I briefly mentioned jellyfish in my post earlier this week on 海 (hǎi/ocean/sea). The Mandarin Chinese word for jellyfish is 海蜇 (hǎi zhé), literally "sea sting", referring to one of their more notorious characteristics. According to Wikipedia, the journey of a jellyfish from the sea to the table is quite an extended one, with processing taking up to 40 days. Happily, the jellyfish on sale in Chinese supermarkets has already undergone this processing. It's worth noting, though, that there are two kinds; one is ready to eat, but the other needs to be soaked in water overnight to remove the salt. I don't think there's any great advantage to the kind that needs to be soaked, so it's worth looking out for the ready-to-eat type.
Jellyfish has no flavour of its own, but it's great at soaking up other flavours and providing interesting texture to a dish. I find the texture is fairly similar to the cartilage in chicken feet, which I quite enjoy crunching on at dim sum outings.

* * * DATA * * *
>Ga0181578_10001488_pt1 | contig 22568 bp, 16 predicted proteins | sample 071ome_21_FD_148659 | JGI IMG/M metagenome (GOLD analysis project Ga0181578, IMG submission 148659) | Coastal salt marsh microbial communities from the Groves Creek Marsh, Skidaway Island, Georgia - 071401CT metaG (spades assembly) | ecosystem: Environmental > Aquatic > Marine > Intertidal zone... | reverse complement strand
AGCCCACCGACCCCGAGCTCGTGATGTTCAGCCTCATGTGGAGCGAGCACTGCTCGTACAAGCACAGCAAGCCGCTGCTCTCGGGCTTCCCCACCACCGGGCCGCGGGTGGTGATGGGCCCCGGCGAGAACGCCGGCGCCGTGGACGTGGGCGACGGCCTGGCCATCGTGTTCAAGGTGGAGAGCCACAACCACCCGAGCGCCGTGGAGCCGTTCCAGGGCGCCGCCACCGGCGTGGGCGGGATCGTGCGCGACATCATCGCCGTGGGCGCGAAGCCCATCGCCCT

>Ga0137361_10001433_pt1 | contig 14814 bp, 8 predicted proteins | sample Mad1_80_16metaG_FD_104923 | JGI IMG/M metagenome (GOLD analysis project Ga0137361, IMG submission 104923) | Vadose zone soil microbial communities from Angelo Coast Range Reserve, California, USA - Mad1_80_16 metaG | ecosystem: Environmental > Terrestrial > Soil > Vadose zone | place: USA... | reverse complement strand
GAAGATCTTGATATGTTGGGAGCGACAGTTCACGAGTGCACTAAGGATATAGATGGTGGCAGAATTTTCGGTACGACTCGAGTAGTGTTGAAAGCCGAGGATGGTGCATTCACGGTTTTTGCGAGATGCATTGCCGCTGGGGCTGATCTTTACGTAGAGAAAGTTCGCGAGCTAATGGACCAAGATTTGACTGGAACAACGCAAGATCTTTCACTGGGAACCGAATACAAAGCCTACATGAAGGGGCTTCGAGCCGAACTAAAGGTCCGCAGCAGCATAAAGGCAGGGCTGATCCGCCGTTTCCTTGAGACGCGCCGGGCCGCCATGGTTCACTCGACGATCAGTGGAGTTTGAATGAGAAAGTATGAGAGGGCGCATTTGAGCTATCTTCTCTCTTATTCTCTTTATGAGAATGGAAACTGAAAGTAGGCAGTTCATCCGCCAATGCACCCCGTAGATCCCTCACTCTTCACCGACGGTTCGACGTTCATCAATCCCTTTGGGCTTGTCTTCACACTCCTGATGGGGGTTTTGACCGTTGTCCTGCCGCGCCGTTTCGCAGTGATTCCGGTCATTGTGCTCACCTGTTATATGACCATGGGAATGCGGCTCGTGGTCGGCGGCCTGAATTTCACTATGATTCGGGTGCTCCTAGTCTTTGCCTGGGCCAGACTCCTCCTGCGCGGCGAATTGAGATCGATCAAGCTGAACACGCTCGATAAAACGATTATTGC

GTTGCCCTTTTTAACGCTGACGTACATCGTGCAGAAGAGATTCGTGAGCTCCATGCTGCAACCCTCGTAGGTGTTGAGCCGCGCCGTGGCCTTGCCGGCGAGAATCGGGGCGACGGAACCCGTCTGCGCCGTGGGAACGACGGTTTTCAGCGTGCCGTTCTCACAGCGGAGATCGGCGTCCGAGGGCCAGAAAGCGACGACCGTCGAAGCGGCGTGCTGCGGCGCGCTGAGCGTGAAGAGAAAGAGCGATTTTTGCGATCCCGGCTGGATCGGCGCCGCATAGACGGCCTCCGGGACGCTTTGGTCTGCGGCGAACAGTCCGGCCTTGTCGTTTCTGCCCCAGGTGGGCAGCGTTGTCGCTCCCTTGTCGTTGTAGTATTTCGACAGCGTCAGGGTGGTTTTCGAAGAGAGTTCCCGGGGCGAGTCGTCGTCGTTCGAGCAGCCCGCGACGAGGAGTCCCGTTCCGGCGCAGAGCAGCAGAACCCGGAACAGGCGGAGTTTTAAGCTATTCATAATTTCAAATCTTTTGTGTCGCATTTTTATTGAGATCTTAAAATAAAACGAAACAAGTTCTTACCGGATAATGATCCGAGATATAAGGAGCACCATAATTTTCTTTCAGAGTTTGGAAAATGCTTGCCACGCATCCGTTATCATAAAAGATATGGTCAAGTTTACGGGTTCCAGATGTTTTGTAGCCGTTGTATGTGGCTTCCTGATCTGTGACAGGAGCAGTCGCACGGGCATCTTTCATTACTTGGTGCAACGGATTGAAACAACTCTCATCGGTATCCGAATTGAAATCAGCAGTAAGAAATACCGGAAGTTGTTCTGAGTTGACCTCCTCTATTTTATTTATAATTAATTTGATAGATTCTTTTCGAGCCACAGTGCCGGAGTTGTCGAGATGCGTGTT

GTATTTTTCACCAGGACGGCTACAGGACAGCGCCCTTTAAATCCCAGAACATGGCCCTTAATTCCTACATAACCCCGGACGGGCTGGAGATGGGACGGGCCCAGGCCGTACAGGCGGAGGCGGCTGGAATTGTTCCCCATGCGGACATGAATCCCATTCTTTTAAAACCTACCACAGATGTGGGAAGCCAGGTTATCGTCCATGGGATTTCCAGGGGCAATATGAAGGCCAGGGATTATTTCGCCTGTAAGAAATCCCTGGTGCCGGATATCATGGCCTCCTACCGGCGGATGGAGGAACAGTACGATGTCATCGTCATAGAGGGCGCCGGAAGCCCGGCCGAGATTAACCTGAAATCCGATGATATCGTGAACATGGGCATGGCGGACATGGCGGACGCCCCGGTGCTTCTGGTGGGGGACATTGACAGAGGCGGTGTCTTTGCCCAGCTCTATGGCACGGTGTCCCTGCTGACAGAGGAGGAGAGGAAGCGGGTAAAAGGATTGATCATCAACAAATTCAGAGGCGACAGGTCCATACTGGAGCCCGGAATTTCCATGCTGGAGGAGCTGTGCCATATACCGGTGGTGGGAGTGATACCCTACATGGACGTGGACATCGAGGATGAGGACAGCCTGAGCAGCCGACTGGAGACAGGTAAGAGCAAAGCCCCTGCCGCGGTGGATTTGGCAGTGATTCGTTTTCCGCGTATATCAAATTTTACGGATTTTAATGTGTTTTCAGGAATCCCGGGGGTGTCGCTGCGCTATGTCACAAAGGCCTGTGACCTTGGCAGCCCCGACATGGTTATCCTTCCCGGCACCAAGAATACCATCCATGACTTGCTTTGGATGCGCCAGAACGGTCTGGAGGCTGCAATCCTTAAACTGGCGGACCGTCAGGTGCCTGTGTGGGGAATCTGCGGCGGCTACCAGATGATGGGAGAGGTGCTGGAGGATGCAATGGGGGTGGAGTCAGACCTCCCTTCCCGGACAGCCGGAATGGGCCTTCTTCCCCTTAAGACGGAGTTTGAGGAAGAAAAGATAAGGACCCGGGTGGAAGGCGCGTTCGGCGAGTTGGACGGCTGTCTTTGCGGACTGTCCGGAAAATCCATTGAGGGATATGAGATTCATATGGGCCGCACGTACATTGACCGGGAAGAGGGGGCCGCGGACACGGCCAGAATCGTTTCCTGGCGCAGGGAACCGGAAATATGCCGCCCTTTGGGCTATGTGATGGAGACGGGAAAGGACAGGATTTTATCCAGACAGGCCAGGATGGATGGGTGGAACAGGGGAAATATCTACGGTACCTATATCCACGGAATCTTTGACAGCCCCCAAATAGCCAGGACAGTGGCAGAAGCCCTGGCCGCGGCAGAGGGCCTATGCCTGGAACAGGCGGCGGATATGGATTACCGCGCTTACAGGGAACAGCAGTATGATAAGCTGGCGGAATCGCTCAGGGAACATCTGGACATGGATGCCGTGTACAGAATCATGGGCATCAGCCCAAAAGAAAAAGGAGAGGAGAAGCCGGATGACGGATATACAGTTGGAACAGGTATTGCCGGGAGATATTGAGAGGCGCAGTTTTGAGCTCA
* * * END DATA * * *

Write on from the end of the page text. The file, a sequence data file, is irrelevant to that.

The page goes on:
On Chinese menus, jellyfish generally appears as a cold dish, shredded and mixed with a savoury dressing based on soy sauce, vinegar, and sesame oil. Sometimes the dish also includes chicken (雞/jī) and/or cucumber (黃瓜/huáng guā or 青瓜/qīng guā).
The chicken may be listed as hand-torn (手撕/shǒu sī), and the character 絲 (sī/shredded) may also appear in the name somewhere; all of the main ingredients are basically shredded, but sometimes this is left implicit. Other ingredients, such as sesame oil (麻油/má yóu or 香油/xiāng yóu), may or may not be listed specifically. Finally, the character 皮 (pí/skin) may also be appended to 海蜇, perhaps in reference to the thinness of the edible part. Hence, there's quite a lot of variation in the name of this dish; I've seen it variously as 海蜇手撕雞, 海蜇拌雞絲, 青瓜海蜇絲, 海蜇黃瓜, and 香油海蜇皮, among other names, including simply 涼拌海蜇 (liáng bàn hǎi zhé), literally "cold mixed jellyfish", usually translated as "jellyfish salad".
Sunflower's recipe for the dish includes both chicken and cucumber, and spices it up with fresh chillies and chilli oil. Ken Hom's Chinese Recipes has a plainer, simpler recipe, which simply involves dressing 225g jellyfish with 2 tsp soy sauce, 3 Tbsp sesame oil, 2 tsp white rice vinegar, and 2 tsp sugar, marinating for 30 minutes, then scattering over 3 Tbsp toasted sesame seeds. I can personally vouch for Sunflower's recipe, though I prefer it without too much chicken in.